Representatives of the major Palestinian factions are in Cairo trying to revive prospects for a national unity government.
The latest effort to bring together the Islamist Hamas faction, which is in charge of the Gaza Strip, and rival Fatah, which controls the West Bank, comes at a rocky time.
Israel seems to be shifting further to the right after its recent elections. Hard-line Hamas leader Khaled Mashaal has called for a third armed uprising against Israel and wants to replace the Palestine Liberation Organization, the long-standing umbrella organization once led by Yasser Arafat.
Meanwhile, the West and some Arab states cling to President Mahmoud Abbas as the only legitimate Palestinian leader, though his term expired in January and his popularity at home is plummeting.
Palestinian Question Muddied
To a casual observer, it might seem obvious that Palestinians need a unified front if they are to have any hope of success in dealing with the much stronger Israelis. But Emad Gad at Cairo's Al-Ahram Center for Political and Strategic Studies says the Palestinian question is muddied by the involvement of regional and international players.
He says Hamas is evolving, with the leadership in Gaza moving toward what he calls a more practical or realistic approach to dealing with Israel, while Mashaal and other Hamas exiles in Syria maintain an uncompromising stance. Gad says this process is still playing out, and there will be setbacks.
"Syria and Iran will not allow for Hamas to convert to a realistic movement," Gad says. "Because where is [the] political bureau of Hamas? In Damascus. From where [does] the money come? From Tehran. So it's very difficult now. And Khaled Mashaal will resist minimizing his influence."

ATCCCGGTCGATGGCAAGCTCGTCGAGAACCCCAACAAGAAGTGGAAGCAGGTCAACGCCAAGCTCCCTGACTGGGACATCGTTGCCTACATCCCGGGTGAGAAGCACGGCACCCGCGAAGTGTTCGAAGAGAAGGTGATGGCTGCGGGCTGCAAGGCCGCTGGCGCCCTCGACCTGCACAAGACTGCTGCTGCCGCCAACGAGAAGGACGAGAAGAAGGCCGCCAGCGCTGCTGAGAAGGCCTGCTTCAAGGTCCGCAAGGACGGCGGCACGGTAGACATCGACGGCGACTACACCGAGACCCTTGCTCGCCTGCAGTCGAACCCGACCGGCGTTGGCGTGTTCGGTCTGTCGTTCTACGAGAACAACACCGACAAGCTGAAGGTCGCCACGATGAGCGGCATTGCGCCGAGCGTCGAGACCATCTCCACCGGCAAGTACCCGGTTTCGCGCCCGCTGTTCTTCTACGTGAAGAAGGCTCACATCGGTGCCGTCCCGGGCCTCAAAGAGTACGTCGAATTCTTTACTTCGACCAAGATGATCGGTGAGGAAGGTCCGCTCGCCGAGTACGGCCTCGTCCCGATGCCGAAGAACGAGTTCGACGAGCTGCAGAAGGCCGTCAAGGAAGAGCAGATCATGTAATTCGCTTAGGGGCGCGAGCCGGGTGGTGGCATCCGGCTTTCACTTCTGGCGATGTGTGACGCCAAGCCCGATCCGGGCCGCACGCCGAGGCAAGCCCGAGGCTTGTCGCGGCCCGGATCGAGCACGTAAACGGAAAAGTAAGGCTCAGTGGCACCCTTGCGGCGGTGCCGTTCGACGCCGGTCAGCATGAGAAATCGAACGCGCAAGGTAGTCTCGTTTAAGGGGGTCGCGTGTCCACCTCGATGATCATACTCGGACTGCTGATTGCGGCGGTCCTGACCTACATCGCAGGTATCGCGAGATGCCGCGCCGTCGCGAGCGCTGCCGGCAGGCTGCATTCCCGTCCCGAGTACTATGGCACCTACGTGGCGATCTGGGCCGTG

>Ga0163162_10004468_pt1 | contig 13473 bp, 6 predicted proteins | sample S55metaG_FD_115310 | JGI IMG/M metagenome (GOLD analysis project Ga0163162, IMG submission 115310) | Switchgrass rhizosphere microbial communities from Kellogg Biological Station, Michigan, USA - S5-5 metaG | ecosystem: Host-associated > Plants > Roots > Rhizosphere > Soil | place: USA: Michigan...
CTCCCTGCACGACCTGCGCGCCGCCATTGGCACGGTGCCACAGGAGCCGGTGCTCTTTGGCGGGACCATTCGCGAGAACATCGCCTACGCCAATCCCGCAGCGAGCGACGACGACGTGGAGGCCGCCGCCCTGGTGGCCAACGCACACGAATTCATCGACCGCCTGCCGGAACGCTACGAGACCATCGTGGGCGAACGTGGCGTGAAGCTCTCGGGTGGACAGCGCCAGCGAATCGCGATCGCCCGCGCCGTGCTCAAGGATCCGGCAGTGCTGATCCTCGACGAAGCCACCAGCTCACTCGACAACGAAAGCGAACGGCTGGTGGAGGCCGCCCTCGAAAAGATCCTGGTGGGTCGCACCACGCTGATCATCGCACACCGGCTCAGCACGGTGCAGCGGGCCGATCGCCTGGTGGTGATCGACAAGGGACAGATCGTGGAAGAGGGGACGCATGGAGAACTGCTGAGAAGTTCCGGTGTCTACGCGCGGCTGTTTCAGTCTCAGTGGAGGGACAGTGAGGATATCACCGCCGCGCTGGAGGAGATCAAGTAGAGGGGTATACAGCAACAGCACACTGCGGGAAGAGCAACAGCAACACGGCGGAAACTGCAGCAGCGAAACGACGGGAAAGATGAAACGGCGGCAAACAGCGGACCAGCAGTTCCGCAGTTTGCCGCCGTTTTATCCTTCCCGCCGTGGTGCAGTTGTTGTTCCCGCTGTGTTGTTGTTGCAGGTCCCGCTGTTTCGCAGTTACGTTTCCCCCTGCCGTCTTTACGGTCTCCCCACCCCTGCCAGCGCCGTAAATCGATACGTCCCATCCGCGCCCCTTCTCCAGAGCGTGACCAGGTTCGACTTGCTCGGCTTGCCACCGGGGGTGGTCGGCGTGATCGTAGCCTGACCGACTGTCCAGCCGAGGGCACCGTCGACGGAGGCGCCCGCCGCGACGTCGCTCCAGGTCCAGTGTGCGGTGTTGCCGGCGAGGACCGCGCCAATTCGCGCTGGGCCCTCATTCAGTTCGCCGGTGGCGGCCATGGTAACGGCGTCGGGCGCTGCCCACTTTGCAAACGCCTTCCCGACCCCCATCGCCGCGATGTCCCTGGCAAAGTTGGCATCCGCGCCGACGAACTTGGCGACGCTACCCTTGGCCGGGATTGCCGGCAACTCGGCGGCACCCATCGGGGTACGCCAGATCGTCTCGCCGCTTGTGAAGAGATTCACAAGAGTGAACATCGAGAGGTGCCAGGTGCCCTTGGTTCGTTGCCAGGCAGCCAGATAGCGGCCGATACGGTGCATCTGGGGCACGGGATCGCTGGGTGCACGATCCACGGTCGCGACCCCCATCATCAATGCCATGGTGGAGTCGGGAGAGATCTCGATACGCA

Gad says Syria and Iran are using the Palestinian cause for their own ends, but the same could be said of Western support for Abbas and his technocratic government in Ramallah.
The United States, and to some extent Arab states such as Saudi Arabia and Egypt, have made clear their unease with the results of the Palestinian elections in 2006 that brought Hamas to power. Supporters say what their movement wants now is recognition, and that's precisely what Washington and other international players are not prepared to grant, at least not without extracting concessions that Hamas isn't prepared to yield — such as recognizing Israel and renouncing violence.
Microcosm of Arab Disputes
Analysts say Palestinian disunity is in some ways a microcosm of the fissures in the rest of the Arab world, but Mustafa al-Ani at the Gulf Research Center in Dubai says he hasn't given up hope.
"I think Arab unity is still alive. Suffering, yes, as usual," Ani says. "The principle in the Arab unity was to save the Palestinians. And this is a common ground, which every Arab agrees on. The question of how to achieve that, and how to handle the crisis, this is where the disputes emerge."
This latest round of talks is starting with modest goals: to improve the atmosphere with gestures such as releasing detainees and to set the stage for further talks. But some officials will be watching for signals that Hamas, having suffered heavily from the Israeli military assault in Gaza, may now see the benefits of reconciliation. If nothing else, they argue, more than $1 billion in reconstruction aid might reach Gaza that much sooner if donors leery of Hamas could send it via a unity government.